April 13, 2017 § 2 Comments
By THOMAS R. REYNOLDS
With her right hand she painted as Marion Seawell. With her left hand she wrote as M.C. Wells. In both her right-handed paintings and her left-handed writings, she spent a lifetime exploring the quirks and contradictions of her dual personalities.
That lifetime came to an end on April 7, 2017, when Marion Seawell died at age 88 in Mill Valley, California, after a fall and a short hospitalization.
She led an interesting life, as she wrote in the dedication of a monograph of her work, published in 2008 on her 80th birthday: “To all the dear friends, young and old, past and present, who have helped make my journey through life such an interesting adventure.” The book was titled This Has Certainly Been a Lot of Fun.
In the book, as in her life and art, she told a rigorously honest personal story. « Read the rest of this entry »
March 12, 2017 § Leave a comment
“MONET: THE EARLY YEARS,” the new exhibition at San Francisco’s Legion of Honor, provides convincing evidence that Claude Monet had special talent from an early age — even if many of the paintings don’t rank among his greatest hits. Two standouts come from local collections: a painting of the artist’s father reading in a garden from the Larry Ellison Collection, and boats at rest from Ann and Gordon Getty.
March 11, 2017 § 1 Comment
FOR HER MOTHER’S 80th birthday party up at The Sea Ranch, Sandy Ostrau was enlisted to paint 94 little paintings of the area on cards. Her mother, still strong of fighting spirit, added an action item on the back of each as a way to resist the political tide.
“Take the card that has both a painting you like and an action you would be willing to do,” she asked her guests. “Carrying out the action would be a meaningful birthday present to me.”
Sandy’s verdict: “A big hit and fun project.”
February 19, 2017 § Leave a comment
Q & A | KIM FROHSIN
What is the creative process like for you?
To date it’s one in which one series or interest will somehow, in a deeply intuitive and subliminal way, lead naturally into the next work. To me, it seems like an innate flow and natural transition typifies my modus operandi over the last 29 years. There have certainly been times when my art is directly influenced by life circumstances or my reaction to those circumstances. Life on a personally intimate scale or on a large scale — for example, the death of my dog, or my reaction to 9/11. The art can serve sometimes as documentation, therapy or an emotional necessity for self-expression; the art simply emerges, life translated into imagery.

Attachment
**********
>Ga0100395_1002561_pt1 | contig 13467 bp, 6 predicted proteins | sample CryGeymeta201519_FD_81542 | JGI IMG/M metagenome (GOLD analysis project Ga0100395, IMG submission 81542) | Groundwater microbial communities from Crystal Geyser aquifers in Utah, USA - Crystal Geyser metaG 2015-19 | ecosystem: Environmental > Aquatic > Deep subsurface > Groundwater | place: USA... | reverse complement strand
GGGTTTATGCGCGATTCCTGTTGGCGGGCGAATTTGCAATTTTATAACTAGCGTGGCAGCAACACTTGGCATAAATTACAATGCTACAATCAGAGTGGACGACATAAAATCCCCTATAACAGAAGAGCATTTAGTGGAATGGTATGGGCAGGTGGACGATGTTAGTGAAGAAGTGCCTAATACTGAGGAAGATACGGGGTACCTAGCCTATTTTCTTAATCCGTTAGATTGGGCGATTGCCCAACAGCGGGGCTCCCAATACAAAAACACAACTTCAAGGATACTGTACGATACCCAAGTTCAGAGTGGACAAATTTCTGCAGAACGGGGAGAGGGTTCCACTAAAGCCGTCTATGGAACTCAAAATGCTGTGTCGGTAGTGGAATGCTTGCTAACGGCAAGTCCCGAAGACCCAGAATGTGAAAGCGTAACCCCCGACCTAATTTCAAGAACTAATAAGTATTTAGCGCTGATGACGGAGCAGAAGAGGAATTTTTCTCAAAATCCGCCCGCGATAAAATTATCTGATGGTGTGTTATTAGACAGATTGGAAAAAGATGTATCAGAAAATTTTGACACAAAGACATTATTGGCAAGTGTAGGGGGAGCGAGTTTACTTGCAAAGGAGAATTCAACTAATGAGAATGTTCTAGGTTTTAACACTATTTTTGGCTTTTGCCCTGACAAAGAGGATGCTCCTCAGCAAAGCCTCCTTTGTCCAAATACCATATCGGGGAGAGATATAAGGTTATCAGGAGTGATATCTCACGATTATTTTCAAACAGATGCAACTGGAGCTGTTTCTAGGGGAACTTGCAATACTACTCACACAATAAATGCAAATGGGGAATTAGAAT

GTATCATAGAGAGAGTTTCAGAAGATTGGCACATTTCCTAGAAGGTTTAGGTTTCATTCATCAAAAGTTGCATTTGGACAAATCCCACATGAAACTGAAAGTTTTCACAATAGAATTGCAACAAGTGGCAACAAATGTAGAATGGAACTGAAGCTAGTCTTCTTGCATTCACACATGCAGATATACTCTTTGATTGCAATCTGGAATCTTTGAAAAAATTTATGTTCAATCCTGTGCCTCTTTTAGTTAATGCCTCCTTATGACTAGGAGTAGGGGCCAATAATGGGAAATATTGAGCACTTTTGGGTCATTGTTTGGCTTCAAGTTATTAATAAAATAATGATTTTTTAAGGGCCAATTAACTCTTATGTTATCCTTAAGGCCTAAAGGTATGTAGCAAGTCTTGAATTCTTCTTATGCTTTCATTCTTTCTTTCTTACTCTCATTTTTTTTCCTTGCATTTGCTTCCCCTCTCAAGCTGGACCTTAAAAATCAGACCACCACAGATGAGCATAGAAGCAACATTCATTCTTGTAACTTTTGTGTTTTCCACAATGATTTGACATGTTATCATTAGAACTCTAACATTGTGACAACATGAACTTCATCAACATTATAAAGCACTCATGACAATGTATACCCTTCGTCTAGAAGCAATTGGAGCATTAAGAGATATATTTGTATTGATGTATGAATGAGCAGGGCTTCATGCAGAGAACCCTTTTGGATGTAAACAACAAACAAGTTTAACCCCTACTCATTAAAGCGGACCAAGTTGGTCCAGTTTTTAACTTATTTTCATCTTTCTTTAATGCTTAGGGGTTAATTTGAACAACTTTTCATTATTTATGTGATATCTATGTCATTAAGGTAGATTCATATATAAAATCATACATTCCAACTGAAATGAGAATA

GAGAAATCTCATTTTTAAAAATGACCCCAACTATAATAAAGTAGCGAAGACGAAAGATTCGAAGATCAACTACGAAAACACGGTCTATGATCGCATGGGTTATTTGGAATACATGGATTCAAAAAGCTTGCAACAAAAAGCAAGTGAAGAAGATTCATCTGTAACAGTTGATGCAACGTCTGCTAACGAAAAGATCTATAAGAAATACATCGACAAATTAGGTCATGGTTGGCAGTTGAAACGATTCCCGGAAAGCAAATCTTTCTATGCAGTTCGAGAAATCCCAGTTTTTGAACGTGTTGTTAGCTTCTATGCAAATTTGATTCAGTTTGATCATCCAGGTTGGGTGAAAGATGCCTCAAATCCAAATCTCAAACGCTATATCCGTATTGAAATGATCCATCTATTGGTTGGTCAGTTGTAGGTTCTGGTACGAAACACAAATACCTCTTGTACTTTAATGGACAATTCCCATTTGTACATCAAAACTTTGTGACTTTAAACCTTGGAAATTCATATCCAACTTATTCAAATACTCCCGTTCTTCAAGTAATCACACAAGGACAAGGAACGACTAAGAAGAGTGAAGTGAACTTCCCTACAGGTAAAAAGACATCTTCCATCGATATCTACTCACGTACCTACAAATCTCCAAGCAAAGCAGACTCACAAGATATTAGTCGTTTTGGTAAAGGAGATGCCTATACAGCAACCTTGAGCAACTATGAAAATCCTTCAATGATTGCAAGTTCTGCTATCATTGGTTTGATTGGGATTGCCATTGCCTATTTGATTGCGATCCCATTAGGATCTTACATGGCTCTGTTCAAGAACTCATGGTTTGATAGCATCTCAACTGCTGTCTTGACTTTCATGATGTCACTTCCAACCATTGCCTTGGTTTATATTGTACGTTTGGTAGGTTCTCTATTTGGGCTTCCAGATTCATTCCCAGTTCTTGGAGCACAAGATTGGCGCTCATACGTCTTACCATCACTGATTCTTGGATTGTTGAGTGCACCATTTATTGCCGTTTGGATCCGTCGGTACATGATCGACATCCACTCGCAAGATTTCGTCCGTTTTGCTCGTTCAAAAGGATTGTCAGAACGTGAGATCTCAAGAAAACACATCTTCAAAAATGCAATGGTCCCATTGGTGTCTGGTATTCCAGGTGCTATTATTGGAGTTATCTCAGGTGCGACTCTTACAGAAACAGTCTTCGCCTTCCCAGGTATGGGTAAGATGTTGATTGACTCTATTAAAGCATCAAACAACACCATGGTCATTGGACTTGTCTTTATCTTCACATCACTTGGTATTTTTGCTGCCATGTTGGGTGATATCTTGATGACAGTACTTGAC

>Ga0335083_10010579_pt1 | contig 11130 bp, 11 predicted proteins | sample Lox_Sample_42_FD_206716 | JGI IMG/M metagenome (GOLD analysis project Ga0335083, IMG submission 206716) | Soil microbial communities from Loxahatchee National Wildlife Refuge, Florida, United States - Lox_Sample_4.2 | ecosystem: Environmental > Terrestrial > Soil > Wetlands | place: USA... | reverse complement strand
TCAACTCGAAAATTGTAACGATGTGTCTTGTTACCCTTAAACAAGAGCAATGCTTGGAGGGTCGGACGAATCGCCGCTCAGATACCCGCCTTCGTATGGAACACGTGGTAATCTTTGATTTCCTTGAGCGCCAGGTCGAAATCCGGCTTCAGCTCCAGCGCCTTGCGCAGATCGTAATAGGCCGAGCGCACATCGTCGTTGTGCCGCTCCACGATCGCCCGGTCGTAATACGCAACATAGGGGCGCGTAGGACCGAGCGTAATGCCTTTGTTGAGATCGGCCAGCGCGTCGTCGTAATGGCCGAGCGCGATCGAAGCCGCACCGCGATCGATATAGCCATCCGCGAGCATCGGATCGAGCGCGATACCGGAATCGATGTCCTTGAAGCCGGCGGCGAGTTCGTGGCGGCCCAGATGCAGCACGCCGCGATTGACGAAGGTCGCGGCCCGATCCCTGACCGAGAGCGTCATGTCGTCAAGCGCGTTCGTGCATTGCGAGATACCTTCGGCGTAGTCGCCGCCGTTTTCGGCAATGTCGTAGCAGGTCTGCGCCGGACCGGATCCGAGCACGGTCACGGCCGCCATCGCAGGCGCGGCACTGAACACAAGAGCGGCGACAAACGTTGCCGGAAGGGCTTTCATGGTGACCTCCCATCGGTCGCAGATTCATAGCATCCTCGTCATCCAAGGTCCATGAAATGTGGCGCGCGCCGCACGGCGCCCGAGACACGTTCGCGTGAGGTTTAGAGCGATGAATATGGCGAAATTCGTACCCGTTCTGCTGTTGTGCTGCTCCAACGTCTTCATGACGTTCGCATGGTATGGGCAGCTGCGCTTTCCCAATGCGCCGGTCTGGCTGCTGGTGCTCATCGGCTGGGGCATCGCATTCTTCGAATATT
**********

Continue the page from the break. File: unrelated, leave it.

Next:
February 2, 2017 § 1 Comment
FIRST PERSON | MARION SEAWELL
When I was 19 years old, I was a waitress at Deetjen’s in Big Sur, California. A year later, I lived with the Fasset family, who built Nepenthe, and Lolly Fasset and I dug the clay and baked the adobe bricks that surround their magnificent terrace.
I was confident I was a superb artist, and I drew countless pictures of horses. One day I was trimming my long hair and asked a visitor from Los Angeles — an art teacher — if he would trim an inch off the back while I held my hand mirror. He was not shy about letting me know my carefully shaded pencil drawings of horses did not add up to much in the real world. He lifted up a long handful of my hair and — whack — cut it off at my neck. As I gaped in horror, he proceeded to cut off all of my long hair. Then he said I needed bangs and snipped some more. I was in a state of shock.
The blow to the self-esteem of my sensitive (left) side was devastating. From that moment on, I was transformed into a short-haired Bohemian. I wore togas, sandals and belts of yarn. I didn’t draw a horse for years — in fact, I did no artwork at all except for learning to weave wild things. That was when I really began to learn about art.
FAREWELL: “This Has Certainly Been a Lot of Fun“
January 26, 2017 § Leave a comment
CHRISTO HAS CALLED OFF “Over the River,” a project long in the works for a pastoral stretch of Colorado, as a protest against the new national landlord. But preparatory drawings already hang in the pantheon of Christo’s work in a small and unlikely museum: the off-the-path country post office in Valley Ford, California.
January 9, 2017 § Leave a comment
REVIEW | JEROME TARSHIS
During the early and middle ’60s, when I was thinking about moving from New York to San Francisco, one of the inducements was that Bruce Conner lived here. My avant-garde film friends thought his first film, A Movie (1958), was an instant classic, followed by one success after another.
The objects he made — assemblage sculptures — were being shown at major galleries in New York, London, Paris, Rome and Mexico City. He was in great collections on both sides of the Atlantic. Not bad for a 30ish artist born and brought up in Kansas.
A more complicated Bruce Conner is the subject of “It’s All True,” his fullest retrospective so far, almost worshipfully received earlier this year at the Museum of Modern Art in New York and now at SFMOMA through January 22.
In 1965, Conner wrote to his poet friend Michael McClure that he had “a feeling of death from the ‘recognition’ I have been receiving. I feel like I am being catalogued and filed away.”
Unlike New York, San Francisco offered him an art scene in which very little avant-garde work by serious artists was sold. The artists could complain they were being ignored and, at more or less the same time, feel relieved they were outside what Conner referred to as “the art bizness.”